“When I first walked in there, I was like, ‘This is craziness. It’s not safe. It’s not enjoyable,’” DeRose remembered. Students were being bullied, they were yelling and cursing, and the standard response was to send troublemakers to the office for discipline.
DeRose created new structure to the lunch period, setting new rules for when students could leave their tables, requiring clean language and quieter speech, and projecting optional conversation prompts onto a screen including “would you rather” questions and brain teasers. DeRose also handed power back to students, creating a student volunteer corps – another element of Ervin’s behavioral leadership program. Well-behaved students were deputized to dismiss tables at the end of the period and plan activities for recess.
Very soon, no students needed to be sent out of lunch for discipline, DeRose said; the total number of office referrals schoolwide dropped by 26 percent.
Of course, educators exert the greatest influence over students through teaching. Planning engaging learning experiences, then, is arguably the most powerful way to keep students from misbehaving. Students who are focused on class activities don’t have time to misbehave. In Illinois’ U-46, a post-pandemic focus on improving classroom instruction is expected to improve student behavior, too. The underlying model, developed by an organization called Instructional Empowerment, emphasizes making students more active participants in classroom instruction, working in groups, talking and thinking through lessons rather than simply sitting and listening to lectures.
“What kids are rebelling over is compliance and boring instruction,” said Michael Toth, founder and CEO of Instructional Empowerment. His organization works primarily with high-poverty, low-performing districts and trains teachers to offer kids more rigorous, engaging learning opportunities. As he has guided schools through the transformation, he has seen behavior problems drop precipitously.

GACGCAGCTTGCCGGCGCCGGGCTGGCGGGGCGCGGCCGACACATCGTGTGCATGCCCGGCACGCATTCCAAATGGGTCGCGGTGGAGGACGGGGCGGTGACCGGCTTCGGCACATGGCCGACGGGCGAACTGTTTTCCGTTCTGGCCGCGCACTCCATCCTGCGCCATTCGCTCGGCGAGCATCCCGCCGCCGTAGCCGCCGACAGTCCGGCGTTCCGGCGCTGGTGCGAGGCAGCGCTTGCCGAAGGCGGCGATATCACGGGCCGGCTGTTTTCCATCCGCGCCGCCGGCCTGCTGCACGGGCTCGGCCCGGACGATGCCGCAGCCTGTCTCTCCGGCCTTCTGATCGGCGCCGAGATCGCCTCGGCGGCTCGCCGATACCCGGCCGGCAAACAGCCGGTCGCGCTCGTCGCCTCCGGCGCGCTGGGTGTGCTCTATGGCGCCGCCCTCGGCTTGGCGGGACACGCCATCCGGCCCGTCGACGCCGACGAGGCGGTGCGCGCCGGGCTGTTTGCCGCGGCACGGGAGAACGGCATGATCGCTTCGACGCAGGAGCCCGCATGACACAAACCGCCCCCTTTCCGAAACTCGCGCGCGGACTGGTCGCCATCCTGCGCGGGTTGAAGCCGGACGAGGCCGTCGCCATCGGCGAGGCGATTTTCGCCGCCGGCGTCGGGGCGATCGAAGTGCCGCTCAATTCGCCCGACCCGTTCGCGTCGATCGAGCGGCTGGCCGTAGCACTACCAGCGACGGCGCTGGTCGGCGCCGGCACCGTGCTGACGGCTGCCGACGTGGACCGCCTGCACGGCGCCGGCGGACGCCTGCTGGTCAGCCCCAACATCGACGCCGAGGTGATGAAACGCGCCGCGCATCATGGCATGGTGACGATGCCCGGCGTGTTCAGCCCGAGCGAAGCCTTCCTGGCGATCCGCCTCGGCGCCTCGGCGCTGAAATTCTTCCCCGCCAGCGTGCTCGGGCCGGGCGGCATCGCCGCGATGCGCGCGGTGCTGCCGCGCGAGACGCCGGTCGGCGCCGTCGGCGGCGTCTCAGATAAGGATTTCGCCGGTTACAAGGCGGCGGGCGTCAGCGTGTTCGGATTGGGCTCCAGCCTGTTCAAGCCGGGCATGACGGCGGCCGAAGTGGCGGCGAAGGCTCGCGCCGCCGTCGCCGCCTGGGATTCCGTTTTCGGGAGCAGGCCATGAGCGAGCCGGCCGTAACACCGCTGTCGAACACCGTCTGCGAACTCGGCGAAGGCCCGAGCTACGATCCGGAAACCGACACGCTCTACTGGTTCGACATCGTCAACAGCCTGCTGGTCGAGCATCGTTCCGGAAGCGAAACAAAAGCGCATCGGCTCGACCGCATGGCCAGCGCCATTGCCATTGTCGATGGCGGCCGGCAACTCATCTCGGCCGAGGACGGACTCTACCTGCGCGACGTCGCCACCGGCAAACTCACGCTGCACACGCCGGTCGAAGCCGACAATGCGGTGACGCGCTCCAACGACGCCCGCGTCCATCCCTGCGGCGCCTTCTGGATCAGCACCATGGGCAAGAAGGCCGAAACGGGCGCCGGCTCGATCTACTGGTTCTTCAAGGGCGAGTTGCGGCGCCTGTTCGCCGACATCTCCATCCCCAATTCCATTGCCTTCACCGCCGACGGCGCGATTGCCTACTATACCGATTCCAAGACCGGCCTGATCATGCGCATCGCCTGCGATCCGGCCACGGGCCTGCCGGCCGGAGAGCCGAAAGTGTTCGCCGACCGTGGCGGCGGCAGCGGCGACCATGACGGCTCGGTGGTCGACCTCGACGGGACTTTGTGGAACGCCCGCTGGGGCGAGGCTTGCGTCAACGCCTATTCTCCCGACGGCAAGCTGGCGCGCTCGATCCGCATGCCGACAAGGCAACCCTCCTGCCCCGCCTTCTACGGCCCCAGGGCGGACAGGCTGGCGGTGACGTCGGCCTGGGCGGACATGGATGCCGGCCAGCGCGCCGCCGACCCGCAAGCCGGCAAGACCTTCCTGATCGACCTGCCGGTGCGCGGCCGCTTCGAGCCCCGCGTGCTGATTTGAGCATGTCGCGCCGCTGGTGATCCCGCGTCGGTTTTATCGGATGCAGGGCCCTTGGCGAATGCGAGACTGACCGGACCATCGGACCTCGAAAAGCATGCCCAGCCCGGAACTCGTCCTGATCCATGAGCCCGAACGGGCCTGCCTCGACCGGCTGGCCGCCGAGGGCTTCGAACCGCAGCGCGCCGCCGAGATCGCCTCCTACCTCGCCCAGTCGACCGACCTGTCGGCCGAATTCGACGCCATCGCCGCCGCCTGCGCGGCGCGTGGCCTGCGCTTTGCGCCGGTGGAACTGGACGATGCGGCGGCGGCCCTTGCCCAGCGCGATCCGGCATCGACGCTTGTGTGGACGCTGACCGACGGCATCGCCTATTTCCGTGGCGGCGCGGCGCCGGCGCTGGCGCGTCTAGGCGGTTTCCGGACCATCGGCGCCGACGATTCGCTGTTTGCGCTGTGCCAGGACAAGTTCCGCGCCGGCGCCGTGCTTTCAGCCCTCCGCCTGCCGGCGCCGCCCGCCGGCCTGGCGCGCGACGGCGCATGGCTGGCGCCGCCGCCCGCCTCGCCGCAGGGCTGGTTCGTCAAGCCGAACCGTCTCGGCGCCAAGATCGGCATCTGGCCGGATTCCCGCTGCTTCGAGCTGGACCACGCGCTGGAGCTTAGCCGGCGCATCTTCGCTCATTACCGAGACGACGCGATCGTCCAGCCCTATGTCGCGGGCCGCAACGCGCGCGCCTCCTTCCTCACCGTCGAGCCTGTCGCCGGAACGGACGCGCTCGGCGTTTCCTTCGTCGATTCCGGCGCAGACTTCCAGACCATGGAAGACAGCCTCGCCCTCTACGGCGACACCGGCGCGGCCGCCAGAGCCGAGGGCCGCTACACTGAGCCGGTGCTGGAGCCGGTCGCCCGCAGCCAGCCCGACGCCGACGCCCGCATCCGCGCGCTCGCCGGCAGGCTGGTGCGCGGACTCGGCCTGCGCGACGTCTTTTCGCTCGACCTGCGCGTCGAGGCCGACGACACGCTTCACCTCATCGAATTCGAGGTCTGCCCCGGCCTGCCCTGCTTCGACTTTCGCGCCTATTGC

“If a student is sent home every time they do something wrong, they’re going to grow up not really liking school.”
Leila Lubin, founding teacher, The Greater Dayton School
But the fact is, kids will continue to act out. Just as they are learning about science and math and history, they are learning how to control their emotions, how to interact with their peers and how to respond to unexpected challenges. Every now and then, they won’t do it right. And if every child, every now and then, erupts, that means a lot of potential outbursts in any given school over the course of the year to which educators must respond.
As evidence of the negative consequences of punitive discipline continues to pile up, there is greater urgency to find alternatives. Schools, however, face a cultural challenge in making this shift. Despite the negative effects of suspensions and the studies that say they don’t work to change behavior, teachers, parents and even students want to see kids face consequences for misbehaving.
Changing school culture can be painstaking work. Even Illinois’ U-46 saw its suspension rate climb from 6 per 100 students before the pandemic to 8 per 100 last year. Lela Majstorovic, the district’s assistant superintendent, said expanding CPI training and helping teachers and other staff members manage student behavior is a priority going into the 2023-24 school year.
“This is not only a big problem, but a pivotal one. It changes children’s entire lives – and also teachers’ in leaving the profession.”
Jason Okonofua, professor, University of California Berkeley
Studies show schools can also offer targeted support to teachers who most frequently send students to the office and have an outsized impact on overall discipline rates. Researchers from the University of Maryland College Park and the University of California Irvine recently found 5 percent of teachers in a California district were responsible for more than one-third of all office discipline referrals – and their overreliance more than doubled the Black-white gap in such discipline. Helping just those few teachers better manage and respond to student behavior can not only drive down total school discipline but the pernicious disparities researchers have been tracking for decades.
Lubin has been a voracious consumer of new approaches to maintaining order and calm in her classroom. This summer, she is strategizing how to teach students specific techniques for regulating their emotions and how to help them choose the right methods in the moment. She finds all of the models she has studied flow together well and just wishes more schools incorporated them.
“We don’t need in-school suspension, we don’t need to send kids home, because they’re missing out on instructional time,” Lubin said. “There is no point of that.”
This story about misbehavior in classrooms was produced byThe Hechinger Report, a nonprofit, independent news organization focused on inequality and innovation in education. Sign up for the Hechinger newsletter.